LEWISTON — The city is seeing more inquiries about public art, and the influx has staff and officials playing catch-up on how to appropriately plan for and regulate incoming projects.

On Tuesday, the City Council unanimously approved a new project that will be installed outside Munka Coworking on Lisbon Street, but also initiated a review of the city’s previously approved process for handling public art.

The city has several projects in the pipeline, including an installation called “Ledgers” next to The Pub at Baxter; a mural project celebrating the 100th anniversary of the women’s suffrage movement, and more murals tied to the city’s Choice Neighborhoods effort.

City officials lauded the planned installation outside Munka Coworking on Tuesday, with co-owner Carl Sheline saying the project is meant to be a celebration for reopening following the pandemic.

But, according to a memo to the council from Heidi McCarthy, economic development specialist, while there has been “increased energy and momentum around public art in the city,” it has revealed “gaps in the existing public art plan, which creates confusion for those making art proposals as well as making it more difficult to evaluate projects in a timely manner.”

In 2019, the Lewiston Auburn Metropolitan Chamber of Commerce was awarded a $75,000 public art grant that produced two installations in downtown Lewiston and Auburn, as well as a process to create a public art plan for the cities.


In Lewiston, the plan was approved in late 2019, and an interim “public art working group” has been fielding all projects in the pipeline since. However, according to the staff memo, while the plan addresses “a basic framework for consideration of artworks in the city, there are several gaps” that need to be addressed for installations to move forward smoothly.

“The current plan does not distinguish between the different scenarios under which public art may come to the city,” the memo states, including as a gift from an artist or commissioned by the city. Most considerations have to do with siting and maintenance, and the memo states that staff at Public Works and Code Enforcement may need to be involved earlier in the process.

“The (public art working group) has realized that it does not have the capacity to both address the myriad new and existing requests (some of which are time-sensitive) and build upon the Public Art Plan in a thorough and thoughtful way,” the memo states.

McCarthy said Tuesday that L/A Arts has offered to assist the city in updating the plan.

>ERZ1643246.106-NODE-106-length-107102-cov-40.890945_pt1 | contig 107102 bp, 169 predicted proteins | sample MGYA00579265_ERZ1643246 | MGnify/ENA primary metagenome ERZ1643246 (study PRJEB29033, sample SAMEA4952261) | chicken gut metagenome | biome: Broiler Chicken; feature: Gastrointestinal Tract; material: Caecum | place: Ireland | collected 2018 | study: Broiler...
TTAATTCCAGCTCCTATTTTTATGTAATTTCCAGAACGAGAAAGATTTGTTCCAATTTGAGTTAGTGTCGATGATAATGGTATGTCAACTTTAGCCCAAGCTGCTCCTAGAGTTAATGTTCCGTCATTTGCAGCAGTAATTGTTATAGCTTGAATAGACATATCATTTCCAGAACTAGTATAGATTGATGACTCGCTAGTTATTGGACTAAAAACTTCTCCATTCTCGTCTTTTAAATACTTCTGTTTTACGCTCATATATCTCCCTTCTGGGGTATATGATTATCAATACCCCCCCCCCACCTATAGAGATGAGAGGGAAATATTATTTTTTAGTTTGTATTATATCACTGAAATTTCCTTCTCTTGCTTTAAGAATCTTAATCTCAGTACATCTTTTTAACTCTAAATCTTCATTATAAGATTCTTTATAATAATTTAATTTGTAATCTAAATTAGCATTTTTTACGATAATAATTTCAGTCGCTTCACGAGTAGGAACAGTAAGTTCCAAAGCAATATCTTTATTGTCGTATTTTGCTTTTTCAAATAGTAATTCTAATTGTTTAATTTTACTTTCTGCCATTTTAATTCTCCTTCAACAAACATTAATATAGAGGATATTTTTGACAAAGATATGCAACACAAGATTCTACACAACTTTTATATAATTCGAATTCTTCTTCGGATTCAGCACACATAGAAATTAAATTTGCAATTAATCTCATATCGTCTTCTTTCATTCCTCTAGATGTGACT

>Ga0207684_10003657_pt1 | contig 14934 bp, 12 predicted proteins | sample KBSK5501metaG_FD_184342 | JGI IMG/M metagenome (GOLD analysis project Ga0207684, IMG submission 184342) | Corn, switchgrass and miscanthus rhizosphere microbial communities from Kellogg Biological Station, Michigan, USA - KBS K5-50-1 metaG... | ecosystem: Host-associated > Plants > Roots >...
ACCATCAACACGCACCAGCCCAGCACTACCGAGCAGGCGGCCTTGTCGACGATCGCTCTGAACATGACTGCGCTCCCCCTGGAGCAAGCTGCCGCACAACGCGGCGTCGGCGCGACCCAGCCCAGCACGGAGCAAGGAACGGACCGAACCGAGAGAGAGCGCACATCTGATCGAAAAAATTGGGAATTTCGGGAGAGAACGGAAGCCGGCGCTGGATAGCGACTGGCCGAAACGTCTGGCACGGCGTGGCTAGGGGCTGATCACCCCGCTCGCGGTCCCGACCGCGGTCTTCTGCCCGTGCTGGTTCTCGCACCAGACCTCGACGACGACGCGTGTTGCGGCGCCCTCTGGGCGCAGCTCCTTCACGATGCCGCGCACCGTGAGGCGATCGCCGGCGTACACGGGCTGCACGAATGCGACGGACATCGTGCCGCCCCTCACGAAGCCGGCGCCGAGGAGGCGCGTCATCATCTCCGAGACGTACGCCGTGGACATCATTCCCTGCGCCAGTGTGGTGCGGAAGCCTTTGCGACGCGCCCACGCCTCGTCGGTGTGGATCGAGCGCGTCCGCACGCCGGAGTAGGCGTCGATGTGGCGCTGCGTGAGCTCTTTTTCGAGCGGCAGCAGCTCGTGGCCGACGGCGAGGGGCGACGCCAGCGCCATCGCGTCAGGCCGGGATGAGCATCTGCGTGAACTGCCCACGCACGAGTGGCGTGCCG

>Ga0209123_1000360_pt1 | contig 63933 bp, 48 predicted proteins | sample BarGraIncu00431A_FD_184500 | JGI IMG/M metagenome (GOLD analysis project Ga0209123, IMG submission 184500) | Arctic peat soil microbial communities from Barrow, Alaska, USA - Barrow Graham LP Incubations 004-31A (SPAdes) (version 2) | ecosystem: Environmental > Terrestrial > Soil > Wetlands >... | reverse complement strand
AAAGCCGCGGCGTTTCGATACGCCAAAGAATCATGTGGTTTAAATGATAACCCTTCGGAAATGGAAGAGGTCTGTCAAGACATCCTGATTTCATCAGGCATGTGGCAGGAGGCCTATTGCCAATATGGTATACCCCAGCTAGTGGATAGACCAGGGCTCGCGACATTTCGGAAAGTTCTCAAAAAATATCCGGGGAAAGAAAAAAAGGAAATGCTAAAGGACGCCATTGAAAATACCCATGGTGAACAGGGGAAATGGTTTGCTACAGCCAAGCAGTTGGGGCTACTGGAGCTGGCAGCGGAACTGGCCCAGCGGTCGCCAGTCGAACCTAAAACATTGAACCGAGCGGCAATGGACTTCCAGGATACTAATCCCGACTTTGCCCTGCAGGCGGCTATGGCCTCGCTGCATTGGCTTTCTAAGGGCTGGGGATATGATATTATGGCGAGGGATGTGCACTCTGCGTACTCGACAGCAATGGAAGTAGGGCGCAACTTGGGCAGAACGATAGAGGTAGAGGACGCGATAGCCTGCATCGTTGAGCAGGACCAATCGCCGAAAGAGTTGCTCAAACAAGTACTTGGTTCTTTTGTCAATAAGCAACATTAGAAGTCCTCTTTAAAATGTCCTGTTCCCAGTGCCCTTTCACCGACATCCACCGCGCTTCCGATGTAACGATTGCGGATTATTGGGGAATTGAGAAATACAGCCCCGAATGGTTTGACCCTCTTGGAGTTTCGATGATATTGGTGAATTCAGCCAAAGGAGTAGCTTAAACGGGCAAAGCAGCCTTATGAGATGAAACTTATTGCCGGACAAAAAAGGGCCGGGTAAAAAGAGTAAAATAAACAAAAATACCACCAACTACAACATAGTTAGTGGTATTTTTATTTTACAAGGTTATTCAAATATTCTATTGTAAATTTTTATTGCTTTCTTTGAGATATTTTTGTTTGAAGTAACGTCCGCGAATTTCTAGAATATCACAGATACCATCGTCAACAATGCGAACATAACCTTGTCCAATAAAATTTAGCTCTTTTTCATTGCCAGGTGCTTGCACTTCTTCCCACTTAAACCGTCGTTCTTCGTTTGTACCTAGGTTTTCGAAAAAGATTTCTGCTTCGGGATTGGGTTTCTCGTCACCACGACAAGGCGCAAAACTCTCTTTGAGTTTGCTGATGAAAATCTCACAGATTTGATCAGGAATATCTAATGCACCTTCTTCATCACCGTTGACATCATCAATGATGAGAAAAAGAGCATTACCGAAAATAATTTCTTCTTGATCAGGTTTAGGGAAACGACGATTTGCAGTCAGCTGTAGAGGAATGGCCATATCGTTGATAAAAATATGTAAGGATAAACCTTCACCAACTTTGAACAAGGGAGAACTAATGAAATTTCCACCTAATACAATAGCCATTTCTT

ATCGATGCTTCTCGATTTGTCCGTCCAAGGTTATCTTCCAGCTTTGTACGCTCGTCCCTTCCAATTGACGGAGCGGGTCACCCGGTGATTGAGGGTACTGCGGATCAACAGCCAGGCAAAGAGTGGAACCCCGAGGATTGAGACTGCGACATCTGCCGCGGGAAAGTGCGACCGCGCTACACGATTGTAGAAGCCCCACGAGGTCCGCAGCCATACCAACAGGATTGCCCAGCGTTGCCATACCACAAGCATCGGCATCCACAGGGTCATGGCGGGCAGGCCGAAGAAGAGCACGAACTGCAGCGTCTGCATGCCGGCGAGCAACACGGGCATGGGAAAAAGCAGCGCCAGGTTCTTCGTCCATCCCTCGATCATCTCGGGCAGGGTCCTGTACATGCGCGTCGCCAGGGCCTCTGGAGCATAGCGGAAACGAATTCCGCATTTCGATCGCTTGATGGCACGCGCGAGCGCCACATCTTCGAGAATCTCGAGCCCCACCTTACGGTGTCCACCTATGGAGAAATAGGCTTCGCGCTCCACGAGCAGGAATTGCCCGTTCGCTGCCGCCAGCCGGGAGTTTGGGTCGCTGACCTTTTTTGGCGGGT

Artist Andy Rosen’s installation “Ledgers” will place a series of fox sculptures in the canal next to Baxter Brewing Co. in Lewiston. It’s slated to be complete by late summer. Submitted image

At Munka, Sheline said Public Works staff conducted a site visit to discuss maintenance concerns. He said he’s been happy with the process.

The design, done by Lewiston artist Melanie Therrien, will depict a scene in which a can of yellow paint has spilled on the sidewalk while painting a sidewalk bench.


Sheline said the piece, with the working title of “Damn, we were almost finished,” is supposed to be “fun and whimsical and almost believable.”

“I’m excited to see the councilors and city staff place a renewed emphasis on public art and we’re happy to be a part of that,” he said Wednesday. “You can’t have a vibrant city without public art.”

While the council voted unanimously on both the Munka project and revisiting the public art plan, Councilor Michel Lajoie said he’s concerned about the maintenance of future art projects at a time when the city is short-staffed.

According to McCarthy, Dufresne Plaza on Lisbon Street is the likely site for the women’s suffrage mural, which came from a National Endowment of the Arts grant to commemorate the centennial of the 19th amendment.

She said the artist and Public Works staff are confident the site will work, but there is a site visit Friday to confirm.

As the city works on ordinance language to oversee the use of murals in Lewiston, Michael Dostie, board chairman of the Downtown Lewiston Association, has questioned how much oversight city staff should have.


He said the downtown association is meeting with city staff next week to voice concerns with the proposed language so far.

During a June 15 council workshop, Dostie said an earlier inquiry from the association about a mural project “was a rather unpleasant experience.”

He told the council that Planning and Code Enforcement “completely ignored” the association’s feedback on the proposed ordinance, and that those departments should not be leading the process surrounding public art projects.

David Hediger, director of Planning and Code Enforcement, said the city is trying to “stay out of the public art process,” but that recommendations were based on murals and other art on private property.

“It’s really advisory in nature,” he said. “We’re trying to make it simple.”

Councilor Luke Jensen previously said that if he had to choose between the current system and one that’s “almost out of control” with murals frequently popping up, he’d rather have the latter.

“I don’t think that would be the worst problem for Lewiston to have,” he said.

Nick White, left, and his mother, Carol White, spend time in front of the Centreville parking garage in Lewiston in March. Detroit muralist Arlin Graff painted the mural of a zebra in 2018 for the Build Maine conference, one of the first high-profile pieces of public art in Lewiston. Daryn Slover/Sun Journal

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